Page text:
“I Fell In It, The Pit, We All Fell In It, The Pit”

The box promises 150% of "Something Alive" in The Pit. It should've prayed to God that the movie inside didn't try it's hardest to singlehandedly set back autism awareness by 20 years.

The back of the box of 1981’s The Pit sums things up pretty well.

“Jamie Benjamin, a twelve year-old autistic boy, is sick and tired of the cruel people in his midwestern town.  The children humiliate him, the grown-ups ignore him and the mature females excite him.  Jamie gets his chance for revenge on all of them when he accidentally discovers a huge hole in the forest, at the bottom of which are strange and deadly prehistoric creatures he calls Tra-la-logs.  The Trogs become Jamie’s best friends, and it isn’t long before some of Jamie’s worst enemies begin disappearing…”

In other words, fear the autistic.  You may have already suspected something is amiss from the use of the phrase “the mature females excite him”, but it becomes pretty clear about ten seconds into the movie that Ian A. Stuart, who is credited as the screenwriter, evidently just thought “autistic” is a PC euphemism for “pervert”.  The story starts unexpectedly at Halloween, with a ghost-costumed child luring a pirate and his irritating girlfriend next to…The Pit.  As he’s about to shove the pirate into the Pit, the title screen flashes up with a bolt of lightning, illuminating a sinister looking teddy bear, behind “The Pit” in big red letters.  The opening sequence reappears about an hour later, the first time ever that I’m aware of a movie’s teaser simply being an unedited scene from later on in the movie.

After being penalized 5 yards for a false start, the story moves quickly to fulfill the promises of the back of the box.  Either that, or whoever wrote the blurb could only sit through 5 minutes of the movie.  That’s all the time it takes for Jamie to; get punched in the face for saying hello to a kid (who turns out later on to be the pirate that Jamie shoves into…The Pit), have a little girl on a bike tease him relentlessly, get shoved out of the way by an old lady in a wheelchair, send a dirty letter to his teacher, and in one of cinema’s all time under appreciated moments, look up his new nanny’s skirt during dinner, after pulling the lamest “Oops, I dropped my napkin” move you’ve ever seen.  His father’s reaction- “None of  THAT, young man!” is priceless.  (Also priceless is the unanswered question of why the father is dressed like a litigator when everyone else is dressed like the movie’s wardrobe consisted of somebody just grabbing 3 random armfuls off the 25-cent rack at Goodwill.)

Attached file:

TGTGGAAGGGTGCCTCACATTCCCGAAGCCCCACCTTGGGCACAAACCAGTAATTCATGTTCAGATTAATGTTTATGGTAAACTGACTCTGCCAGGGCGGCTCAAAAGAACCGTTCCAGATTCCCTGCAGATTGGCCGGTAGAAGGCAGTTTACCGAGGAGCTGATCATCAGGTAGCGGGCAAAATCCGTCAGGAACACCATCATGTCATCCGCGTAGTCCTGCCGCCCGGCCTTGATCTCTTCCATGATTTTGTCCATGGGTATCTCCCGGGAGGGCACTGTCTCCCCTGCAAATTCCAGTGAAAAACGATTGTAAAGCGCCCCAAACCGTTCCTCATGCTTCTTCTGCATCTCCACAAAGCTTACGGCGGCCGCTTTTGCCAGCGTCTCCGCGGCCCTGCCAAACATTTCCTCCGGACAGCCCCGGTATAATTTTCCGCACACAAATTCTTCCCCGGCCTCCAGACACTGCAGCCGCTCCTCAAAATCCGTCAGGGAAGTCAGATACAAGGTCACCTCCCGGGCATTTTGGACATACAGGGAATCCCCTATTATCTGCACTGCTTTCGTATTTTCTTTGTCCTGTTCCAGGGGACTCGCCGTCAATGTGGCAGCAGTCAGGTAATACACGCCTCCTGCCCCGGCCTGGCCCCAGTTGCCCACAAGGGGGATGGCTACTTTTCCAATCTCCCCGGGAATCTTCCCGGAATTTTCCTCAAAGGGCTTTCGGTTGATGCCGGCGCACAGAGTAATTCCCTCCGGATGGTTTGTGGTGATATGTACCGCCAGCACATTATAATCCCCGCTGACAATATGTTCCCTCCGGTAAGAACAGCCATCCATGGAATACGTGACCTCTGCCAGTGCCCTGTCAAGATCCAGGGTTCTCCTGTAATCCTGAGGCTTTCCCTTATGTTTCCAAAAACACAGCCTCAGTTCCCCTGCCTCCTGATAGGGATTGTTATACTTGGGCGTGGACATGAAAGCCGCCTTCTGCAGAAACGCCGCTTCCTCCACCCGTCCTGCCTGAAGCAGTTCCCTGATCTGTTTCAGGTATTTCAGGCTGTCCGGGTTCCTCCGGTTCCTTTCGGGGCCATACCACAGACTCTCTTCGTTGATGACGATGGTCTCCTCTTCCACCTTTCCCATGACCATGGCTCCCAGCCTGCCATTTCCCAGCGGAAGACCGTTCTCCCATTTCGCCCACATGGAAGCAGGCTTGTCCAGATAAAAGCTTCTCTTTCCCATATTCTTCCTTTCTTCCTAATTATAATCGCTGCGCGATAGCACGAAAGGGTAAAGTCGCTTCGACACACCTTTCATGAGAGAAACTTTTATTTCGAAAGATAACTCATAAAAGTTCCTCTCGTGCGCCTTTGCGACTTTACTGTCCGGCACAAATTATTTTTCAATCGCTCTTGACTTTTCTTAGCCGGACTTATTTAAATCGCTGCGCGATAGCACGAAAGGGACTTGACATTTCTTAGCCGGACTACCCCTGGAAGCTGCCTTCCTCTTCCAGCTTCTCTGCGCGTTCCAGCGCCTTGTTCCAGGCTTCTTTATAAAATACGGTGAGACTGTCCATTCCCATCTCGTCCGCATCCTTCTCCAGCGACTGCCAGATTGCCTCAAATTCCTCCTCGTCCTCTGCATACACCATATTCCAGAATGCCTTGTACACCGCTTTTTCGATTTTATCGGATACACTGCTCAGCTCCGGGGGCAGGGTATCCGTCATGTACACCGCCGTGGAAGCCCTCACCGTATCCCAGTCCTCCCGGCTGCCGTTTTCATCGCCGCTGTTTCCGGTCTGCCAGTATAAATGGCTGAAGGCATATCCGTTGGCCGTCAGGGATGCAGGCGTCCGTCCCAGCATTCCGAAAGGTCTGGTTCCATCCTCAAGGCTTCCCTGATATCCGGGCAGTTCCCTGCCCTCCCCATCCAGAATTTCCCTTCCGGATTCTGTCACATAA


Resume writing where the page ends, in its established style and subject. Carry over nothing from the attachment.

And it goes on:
After another uncomfortable exchange with the nanny in the kitchen, Jamie goes to “Talk to Teddy”.  Don’t get excited stoners, it’s not that type of Teddy.  This Teddy turns out to be just his Teddy bear, who speaks back to Jamie.  Like Jamie, the teddy bear is kind of a pervert, and he and Jamie make some sleazy innuendo about the nanny.  Since Jamie is also the voice actor for Teddy, you think that he’s just Jamie’s perverted alter-ego.

"Dude, that was a wicked sick move you pulled with the napkin! Too bad your old man had to ruin it!"

Jarringly, later on, the Bear is revealed to be independently evil when it turns its head to creepily stare at the nanny while Jamie is away at school.  Unfortunately, the exact nature of of the bear’s relationship with Jamie, or its plots, or frankly, anything else at all about the bear are never revealed.  Like everything else in this movie, it’s just jumbled into the plot haphazardly, like the immortal Ian A. Stuart couldn’t find his finished script, so they just worked from the 15 or so original brainstorming note cards he had laying around, which said things like

“Work in Evil Teddy Bear somehow, I love that idea”, “Kid is a pervert, but what’s another name for perverts?”, and “I want this movie to be different.  What name could we use for Trolls that’s different?  Trollies?  Trollogs?  Tra-la-logs!”